The Court divided, however, over limiting principles. The justices acknowledged that the ruling could conceivably bring any fraud involving a check within the statute’s ambit. In dicta, five justices signed onto Justice Kagan’s view that the phrase “by means of” in the statute meant that the false statement must actually reach the financial institution. In a concurrence, Justice Scalia, joined by Justice Thomas, condemned this limiting principle as incorrect, intimating that it would prove unworkable in practice. He argued that any limiting principles should be worked out in future cases. Justice Alito refused to sign onto either opinion, instead suggesting a much broader reading of the statute generally.

As decided, Loughrin potentially paves a new way for prosecutors to charge financial institutions and their employees. One such approach is a “self-affecting” theory of fraud – a financial institution itself makes misrepresentations to third parties and thereby obtains funds already within its custody. Take, for example, one of the standard allegations made against banks in the aftermath of the financial crisis: a bank allegedly misrepresents the quality of a mortgage to an investor in order to induce her to purchase the mortgage. The investor buys the mortgage and pays using funds she already has on deposit at that bank. Thus, the bank obtains money “under the custody or control of” a financial institution, and does so “by means of” the misrepresentation. Since the bank itself made the misrepresentation, the false statement has reached the financial institution that has custody of the funds. Even assuming adherence to the majority’s limiting principle, a court could readily conclude that this conduct falls within the statute’s redefined scope. The Court’s division over the proper way to limit the bank fraud statutes gives prosecutors latitude to charge creatively and thus significantly expand the range of activity that constitutes bank fraud.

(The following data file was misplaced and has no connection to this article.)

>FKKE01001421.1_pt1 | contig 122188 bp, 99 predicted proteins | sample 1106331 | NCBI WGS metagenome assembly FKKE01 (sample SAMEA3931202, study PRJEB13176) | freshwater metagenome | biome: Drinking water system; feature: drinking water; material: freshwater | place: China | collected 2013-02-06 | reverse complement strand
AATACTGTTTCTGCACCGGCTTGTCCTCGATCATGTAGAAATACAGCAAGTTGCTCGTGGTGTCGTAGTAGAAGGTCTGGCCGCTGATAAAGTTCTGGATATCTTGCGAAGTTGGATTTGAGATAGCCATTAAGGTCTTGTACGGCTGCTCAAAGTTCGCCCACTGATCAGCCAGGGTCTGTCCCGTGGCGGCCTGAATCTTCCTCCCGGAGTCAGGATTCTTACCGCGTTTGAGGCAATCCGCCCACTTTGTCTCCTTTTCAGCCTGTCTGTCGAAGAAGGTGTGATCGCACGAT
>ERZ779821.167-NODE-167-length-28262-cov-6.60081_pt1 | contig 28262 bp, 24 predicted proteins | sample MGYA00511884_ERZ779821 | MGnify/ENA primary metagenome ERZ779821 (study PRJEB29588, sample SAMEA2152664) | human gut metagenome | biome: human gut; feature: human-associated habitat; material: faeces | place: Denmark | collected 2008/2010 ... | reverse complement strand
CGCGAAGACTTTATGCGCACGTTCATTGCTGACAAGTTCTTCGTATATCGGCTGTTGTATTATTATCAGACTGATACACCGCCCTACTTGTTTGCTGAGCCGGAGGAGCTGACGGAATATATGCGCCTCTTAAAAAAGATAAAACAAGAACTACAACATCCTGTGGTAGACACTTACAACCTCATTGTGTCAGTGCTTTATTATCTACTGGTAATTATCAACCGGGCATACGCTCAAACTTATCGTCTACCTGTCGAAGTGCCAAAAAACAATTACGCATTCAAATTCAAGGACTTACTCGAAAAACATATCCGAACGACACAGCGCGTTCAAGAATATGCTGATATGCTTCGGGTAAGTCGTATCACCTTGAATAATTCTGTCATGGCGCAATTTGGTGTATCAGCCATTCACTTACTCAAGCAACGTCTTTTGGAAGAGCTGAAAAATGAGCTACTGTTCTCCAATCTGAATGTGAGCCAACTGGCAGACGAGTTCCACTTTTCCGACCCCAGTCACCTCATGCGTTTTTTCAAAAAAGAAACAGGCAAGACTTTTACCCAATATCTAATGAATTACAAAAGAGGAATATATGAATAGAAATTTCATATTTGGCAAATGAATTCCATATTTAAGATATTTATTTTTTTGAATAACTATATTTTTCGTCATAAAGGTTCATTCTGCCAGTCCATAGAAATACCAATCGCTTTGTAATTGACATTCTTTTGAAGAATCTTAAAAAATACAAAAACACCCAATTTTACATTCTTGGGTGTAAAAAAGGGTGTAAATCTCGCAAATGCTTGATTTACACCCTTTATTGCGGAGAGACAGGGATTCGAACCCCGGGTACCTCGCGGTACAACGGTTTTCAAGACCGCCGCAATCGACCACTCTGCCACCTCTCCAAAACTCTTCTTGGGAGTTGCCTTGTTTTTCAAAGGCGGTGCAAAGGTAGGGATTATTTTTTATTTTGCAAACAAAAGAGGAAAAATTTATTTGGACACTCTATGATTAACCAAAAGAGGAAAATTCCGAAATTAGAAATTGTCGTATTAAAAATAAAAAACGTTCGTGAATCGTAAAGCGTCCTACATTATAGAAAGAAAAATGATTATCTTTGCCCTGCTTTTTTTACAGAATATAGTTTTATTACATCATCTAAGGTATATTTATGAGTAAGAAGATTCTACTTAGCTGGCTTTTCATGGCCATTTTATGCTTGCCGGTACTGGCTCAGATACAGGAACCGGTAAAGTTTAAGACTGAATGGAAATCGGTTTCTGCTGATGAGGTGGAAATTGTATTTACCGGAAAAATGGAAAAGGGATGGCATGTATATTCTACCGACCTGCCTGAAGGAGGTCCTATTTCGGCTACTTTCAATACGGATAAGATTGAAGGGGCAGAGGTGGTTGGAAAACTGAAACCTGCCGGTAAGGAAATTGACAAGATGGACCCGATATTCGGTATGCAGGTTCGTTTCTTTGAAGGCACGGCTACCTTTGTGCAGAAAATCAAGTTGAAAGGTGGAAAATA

Prosecutors have a strong incentive to push these boundaries because bank fraud has a major advantage over most other federal fraud statutes insofar as it has a ten-year statute of limitations, versus the five-year statute of limitations applicable to most fraud statutes. As we move past the five-year period for activity at the heart of the financial crisis, bank fraud offers prosecutors the ability to bring cases for several more years. Hence, prosecutors have every incentive to fit as many forms of fraud as possible within the bank fraud statute. Accordingly, while investigations and prosecutions from the financial crisis have, in many respects, appeared to be winding down, prosecutors, who have continued to take criticism over their handling of the financial crisis, may only be starting the second act.

Compliance, Economic Sanctions, Export Controls

Latest US Sanctions Against Russia Target Financial Services and Energy Sector

On Wednesday, July 16, 2014, the United States announced additional sanctions against Russian interests in response to the continuing crisis in Ukraine. Starting in March of this year, the United States began imposing sanctions against Russian organizations and individuals, including a number of individuals associated with President Vladimir Putin’s inner circle. This latest round of sanctions includes targeted restrictions on financing transactions involving two major Russian financial institutions, Gazprombank OAO and VEB, and two Russian energy firms, OAO Novatek, an independent gas producer, and Rosneft, the state-owned oil company. U.S. persons may not provide financing for new debt of longer than 90 days maturity for these four entities or new equity for the two banks. The United States also announced comprehensive sanctions against Russian arms manufacturers and additional Russian government officials.